Thanksgiving at the Feral Cat Colony

I didn’t realize until I first watched Grey Gardens as an adult that sharing my childhood home with a platoon of feral cats might be something people find alarming.

I’d always thought it was cool.

As far back as I can remember, we had cats living under our deck, inside my plastic playhouse on said deck, and in the woods just behind our house. My mom put out dry cat kibble for them every day—sometimes I would help if my seven-year-old motor skills were up to the task. My toddler sister and I would sit on the deck, watch the cats eat, and try to pet them if they would let us. Sometimes, my sister would eat the kibble, taking handfuls with her chubby baby hands and shoving them into her mouth like cereal.

Don’t worry, she’s fine. Did not affect her SAT scores at all.

All of the cats had names, most of which were picked by yours truly. There were several Simbas and Nalas, Aladdins and Jasmines. I took my naming duties very seriously. The cat’s name and disposition had to complement each other perfectly.

The meanest cat, the one that always hissed and tried to bite us, her name was Barbara. I named her after my ballet teacher.

I didn’t think anything of the fact that I couldn’t use my plastic playhouse on our deck, because the feral cats were hunkered down inside. Sometimes a kid would come over and give me a weird look when they asked if we could play in the playhouse and I said, “No, that’s the cats’ playhouse,” but I never thought anything of it.

The cats’ playhouse was actually my second playhouse. The first one was picked up by a tornado.

Every Thanksgiving, we had a lot of leftovers, since we never had many people over, and I steadfastly refused to eat turkey every year. I ate a bagel with strawberry jelly instead.

Not wanting anything to go to waste, my mom would march down the deck steps and into the yard, holding the turkey carcass high in front of her like a sacrificial offering, and set it right on the boundary of our house and the woods, so the neighbors wouldn’t see.

My sister and I would watch from the window as the cats emerged from the trees and under our deck and inside my playhouse, followed by crows and ravens and hawks that would squawk from their perches on the power lines, waiting for their turn, and more and more cats would descend onto the carcass until we couldn’t see it anymore, just the fog of cats and the ring of cawing birds above them, and by the morning, the turkey would be completely gone.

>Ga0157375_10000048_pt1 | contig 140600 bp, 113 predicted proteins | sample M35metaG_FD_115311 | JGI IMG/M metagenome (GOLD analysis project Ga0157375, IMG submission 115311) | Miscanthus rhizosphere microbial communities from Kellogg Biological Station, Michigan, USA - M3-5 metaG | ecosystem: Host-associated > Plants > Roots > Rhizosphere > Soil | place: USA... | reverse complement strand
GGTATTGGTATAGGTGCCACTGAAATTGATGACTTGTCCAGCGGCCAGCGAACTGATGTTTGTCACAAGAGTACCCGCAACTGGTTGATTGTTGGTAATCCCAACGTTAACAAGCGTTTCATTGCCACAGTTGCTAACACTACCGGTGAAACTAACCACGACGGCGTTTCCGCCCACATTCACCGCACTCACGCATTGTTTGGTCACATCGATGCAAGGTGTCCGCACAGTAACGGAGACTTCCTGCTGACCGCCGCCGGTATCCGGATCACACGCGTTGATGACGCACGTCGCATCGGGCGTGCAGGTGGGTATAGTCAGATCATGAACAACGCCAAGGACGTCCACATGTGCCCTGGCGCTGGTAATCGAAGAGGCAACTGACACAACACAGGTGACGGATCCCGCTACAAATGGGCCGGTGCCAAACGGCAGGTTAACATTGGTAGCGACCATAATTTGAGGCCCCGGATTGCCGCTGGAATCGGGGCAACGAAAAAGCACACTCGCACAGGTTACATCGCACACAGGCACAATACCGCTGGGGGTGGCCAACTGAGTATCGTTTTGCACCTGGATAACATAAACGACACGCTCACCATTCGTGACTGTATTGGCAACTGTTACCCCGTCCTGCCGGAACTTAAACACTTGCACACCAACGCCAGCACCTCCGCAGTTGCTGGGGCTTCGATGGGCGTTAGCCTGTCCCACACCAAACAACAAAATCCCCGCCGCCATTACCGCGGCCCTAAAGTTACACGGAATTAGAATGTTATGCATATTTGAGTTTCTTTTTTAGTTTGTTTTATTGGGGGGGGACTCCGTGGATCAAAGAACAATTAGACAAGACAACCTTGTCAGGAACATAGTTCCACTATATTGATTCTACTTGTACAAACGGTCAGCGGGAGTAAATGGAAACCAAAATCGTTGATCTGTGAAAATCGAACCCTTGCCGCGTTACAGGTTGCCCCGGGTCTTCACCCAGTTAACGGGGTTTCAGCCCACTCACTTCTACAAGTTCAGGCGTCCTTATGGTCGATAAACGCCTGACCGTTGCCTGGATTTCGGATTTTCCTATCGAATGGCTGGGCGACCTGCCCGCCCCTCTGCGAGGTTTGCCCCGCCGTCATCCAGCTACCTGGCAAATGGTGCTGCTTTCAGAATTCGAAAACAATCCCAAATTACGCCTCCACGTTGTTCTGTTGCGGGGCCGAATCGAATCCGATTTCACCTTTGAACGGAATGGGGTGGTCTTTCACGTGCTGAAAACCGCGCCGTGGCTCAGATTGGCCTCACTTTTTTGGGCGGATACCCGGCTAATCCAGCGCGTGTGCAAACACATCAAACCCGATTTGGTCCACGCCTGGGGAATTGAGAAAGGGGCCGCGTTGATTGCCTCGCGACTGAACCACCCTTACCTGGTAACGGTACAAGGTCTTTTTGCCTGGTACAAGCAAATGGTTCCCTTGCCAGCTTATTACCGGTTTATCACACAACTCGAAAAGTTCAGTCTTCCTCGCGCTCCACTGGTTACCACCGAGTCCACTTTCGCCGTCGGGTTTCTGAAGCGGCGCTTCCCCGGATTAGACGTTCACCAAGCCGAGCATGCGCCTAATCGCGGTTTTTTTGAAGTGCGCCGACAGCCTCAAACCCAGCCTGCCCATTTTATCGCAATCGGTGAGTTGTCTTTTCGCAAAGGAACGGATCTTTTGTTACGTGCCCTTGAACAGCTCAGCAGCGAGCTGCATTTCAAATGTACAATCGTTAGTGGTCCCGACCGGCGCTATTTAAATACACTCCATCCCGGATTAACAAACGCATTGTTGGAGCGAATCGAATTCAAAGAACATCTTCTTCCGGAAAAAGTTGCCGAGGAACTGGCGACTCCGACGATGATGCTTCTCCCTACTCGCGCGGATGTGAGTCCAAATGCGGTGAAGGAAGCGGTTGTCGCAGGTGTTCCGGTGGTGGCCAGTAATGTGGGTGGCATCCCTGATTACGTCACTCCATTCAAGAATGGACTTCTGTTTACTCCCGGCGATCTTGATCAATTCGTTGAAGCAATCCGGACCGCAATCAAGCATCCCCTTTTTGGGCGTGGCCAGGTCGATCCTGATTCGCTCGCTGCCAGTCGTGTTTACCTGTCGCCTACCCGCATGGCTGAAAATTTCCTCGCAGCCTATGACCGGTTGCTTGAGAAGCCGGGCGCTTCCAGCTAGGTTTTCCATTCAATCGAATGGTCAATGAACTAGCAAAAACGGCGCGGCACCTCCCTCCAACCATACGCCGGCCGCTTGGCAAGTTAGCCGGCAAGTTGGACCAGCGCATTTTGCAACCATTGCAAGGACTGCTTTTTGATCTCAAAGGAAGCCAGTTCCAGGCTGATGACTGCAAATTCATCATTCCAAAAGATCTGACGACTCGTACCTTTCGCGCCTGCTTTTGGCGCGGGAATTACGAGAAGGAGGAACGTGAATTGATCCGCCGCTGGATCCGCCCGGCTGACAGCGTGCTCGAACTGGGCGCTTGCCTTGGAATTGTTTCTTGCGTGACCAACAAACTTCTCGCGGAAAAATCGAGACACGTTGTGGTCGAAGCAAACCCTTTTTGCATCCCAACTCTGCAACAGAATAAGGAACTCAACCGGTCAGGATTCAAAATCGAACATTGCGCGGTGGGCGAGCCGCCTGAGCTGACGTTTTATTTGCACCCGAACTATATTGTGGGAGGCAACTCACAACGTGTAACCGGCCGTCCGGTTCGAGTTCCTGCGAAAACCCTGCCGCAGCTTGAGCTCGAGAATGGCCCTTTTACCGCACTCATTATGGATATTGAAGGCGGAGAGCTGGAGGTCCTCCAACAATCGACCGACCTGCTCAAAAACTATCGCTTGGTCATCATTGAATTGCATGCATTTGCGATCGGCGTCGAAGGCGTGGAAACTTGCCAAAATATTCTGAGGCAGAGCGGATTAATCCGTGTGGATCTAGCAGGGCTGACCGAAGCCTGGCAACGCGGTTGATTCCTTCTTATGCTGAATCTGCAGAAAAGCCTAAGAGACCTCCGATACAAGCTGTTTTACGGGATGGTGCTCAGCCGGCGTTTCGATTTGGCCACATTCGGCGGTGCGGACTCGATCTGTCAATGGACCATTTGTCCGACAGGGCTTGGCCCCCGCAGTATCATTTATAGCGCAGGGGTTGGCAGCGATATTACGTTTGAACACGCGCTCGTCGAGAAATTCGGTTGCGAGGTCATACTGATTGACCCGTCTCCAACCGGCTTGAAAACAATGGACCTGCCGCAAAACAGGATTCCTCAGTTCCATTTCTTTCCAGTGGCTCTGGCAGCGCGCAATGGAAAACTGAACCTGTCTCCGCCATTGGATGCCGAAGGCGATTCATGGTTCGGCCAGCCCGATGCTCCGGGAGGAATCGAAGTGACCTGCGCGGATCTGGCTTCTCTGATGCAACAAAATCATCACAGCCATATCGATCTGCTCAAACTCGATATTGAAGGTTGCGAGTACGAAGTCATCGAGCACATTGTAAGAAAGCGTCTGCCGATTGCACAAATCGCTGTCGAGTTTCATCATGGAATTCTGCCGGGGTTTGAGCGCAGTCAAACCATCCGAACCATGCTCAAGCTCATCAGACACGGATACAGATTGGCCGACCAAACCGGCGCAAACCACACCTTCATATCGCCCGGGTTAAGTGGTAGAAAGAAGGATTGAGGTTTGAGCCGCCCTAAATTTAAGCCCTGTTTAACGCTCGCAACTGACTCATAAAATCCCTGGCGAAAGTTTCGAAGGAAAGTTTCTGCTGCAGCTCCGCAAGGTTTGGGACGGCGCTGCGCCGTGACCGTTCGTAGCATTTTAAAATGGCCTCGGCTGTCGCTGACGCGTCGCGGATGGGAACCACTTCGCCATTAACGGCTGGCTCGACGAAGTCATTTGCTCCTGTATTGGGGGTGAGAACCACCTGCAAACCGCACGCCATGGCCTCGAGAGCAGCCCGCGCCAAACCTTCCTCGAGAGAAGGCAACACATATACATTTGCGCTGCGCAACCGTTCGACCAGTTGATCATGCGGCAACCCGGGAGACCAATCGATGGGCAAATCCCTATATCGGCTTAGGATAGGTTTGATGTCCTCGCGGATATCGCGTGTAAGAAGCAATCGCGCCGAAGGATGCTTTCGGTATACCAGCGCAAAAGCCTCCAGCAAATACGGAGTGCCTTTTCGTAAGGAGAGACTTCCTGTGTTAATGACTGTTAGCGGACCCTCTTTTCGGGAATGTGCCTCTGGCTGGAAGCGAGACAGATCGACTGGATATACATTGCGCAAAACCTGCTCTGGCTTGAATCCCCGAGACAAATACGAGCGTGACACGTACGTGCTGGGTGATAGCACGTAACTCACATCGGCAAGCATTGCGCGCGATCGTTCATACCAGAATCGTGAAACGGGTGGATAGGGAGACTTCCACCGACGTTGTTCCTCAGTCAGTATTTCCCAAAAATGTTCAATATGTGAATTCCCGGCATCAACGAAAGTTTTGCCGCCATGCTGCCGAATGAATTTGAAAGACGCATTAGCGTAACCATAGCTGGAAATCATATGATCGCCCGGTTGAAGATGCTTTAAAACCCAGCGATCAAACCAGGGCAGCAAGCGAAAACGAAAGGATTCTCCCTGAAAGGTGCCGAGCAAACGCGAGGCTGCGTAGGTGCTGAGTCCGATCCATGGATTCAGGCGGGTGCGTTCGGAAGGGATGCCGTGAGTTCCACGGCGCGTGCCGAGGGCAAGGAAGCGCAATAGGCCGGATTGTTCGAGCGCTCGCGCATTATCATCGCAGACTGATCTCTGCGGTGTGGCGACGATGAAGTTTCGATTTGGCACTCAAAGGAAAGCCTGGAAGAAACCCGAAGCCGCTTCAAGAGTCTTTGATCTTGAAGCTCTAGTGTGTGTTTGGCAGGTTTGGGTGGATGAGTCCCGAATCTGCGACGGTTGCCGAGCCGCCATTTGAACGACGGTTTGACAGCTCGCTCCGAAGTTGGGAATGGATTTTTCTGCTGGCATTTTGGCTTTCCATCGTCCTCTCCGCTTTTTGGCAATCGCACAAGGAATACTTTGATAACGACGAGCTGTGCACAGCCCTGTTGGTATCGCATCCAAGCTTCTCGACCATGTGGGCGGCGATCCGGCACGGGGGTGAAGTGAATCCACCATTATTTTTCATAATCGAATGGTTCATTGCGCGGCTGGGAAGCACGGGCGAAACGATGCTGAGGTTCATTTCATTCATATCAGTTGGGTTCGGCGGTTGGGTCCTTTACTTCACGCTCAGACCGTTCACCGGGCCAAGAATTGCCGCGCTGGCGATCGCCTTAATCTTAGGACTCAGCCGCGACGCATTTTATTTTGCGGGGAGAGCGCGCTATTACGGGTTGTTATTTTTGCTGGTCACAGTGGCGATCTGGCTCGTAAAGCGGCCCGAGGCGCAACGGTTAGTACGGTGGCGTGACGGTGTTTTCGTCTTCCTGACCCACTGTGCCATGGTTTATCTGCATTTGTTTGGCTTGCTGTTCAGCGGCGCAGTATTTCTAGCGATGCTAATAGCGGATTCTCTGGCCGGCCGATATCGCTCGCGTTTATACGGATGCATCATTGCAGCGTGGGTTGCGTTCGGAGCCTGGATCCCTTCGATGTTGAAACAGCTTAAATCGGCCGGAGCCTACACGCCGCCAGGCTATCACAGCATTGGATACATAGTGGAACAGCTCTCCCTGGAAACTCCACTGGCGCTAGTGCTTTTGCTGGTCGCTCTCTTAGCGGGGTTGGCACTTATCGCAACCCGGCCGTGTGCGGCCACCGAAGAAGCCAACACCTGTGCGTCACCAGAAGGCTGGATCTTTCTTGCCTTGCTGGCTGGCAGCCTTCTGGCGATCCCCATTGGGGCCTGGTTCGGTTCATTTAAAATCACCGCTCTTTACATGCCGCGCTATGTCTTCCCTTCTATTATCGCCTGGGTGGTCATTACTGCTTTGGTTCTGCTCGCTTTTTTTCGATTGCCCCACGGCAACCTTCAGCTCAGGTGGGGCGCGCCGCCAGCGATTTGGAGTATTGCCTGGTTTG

We moved to a new house after I started middle school. It was in a nice subdivision, with manicured lawns and identical mailboxes and no trees higher than a few feet. Our cat colony had dwindled by then, most of its members taken to the no-kill shelter or given to friendly homes by then. My mom declared that she wasn’t going to feed feral cats at our new house. Our new neighbors would never stand for it, she said.

But there was a single empty lot at the end of our street. And even in the most sterile of subdivisions, we heard coyote howls and occasionally saw a scampering fox at night. So every Thanksgiving, as soon as it got dark, my mom would sneak down the street holding the turkey carcass high in front of her. The empty lot was a good quarter mile away, and she was always terrified that one of our neighbors would drive up and see her in their headlights holding a platter of meat and bones, but she got enough of a hustle going even with the heavy turkey to avoid detection. I usually accompanied her with a flashlight, which I was only allowed to turn on once we’d reached the lot and the coast was clear. She’d set the carcass down behind a pile of dirt or in a shallow hole to hide it, and then we’d run back to our house like we’d committed a crime. Before dawn, all the evidence would vanish.

Of course, after a few years that lot was bought and a house was built on top of it. We watched the construction through our window, and my dad said, “Should we tell the new owners about all the turkeys?”

My mom said, “Absolutely not. Don’t even speak to them. You’ll sing like a canary.”

So, my parents only wave to those neighbors.

And every time I go home to visit and drive past that house, and wave to the neighbors working on their perfectly manicured lawn or picking up the mail from their identical mailbox, I say to myself, “That house is built on top of at least seven turkey skeletons.”

 

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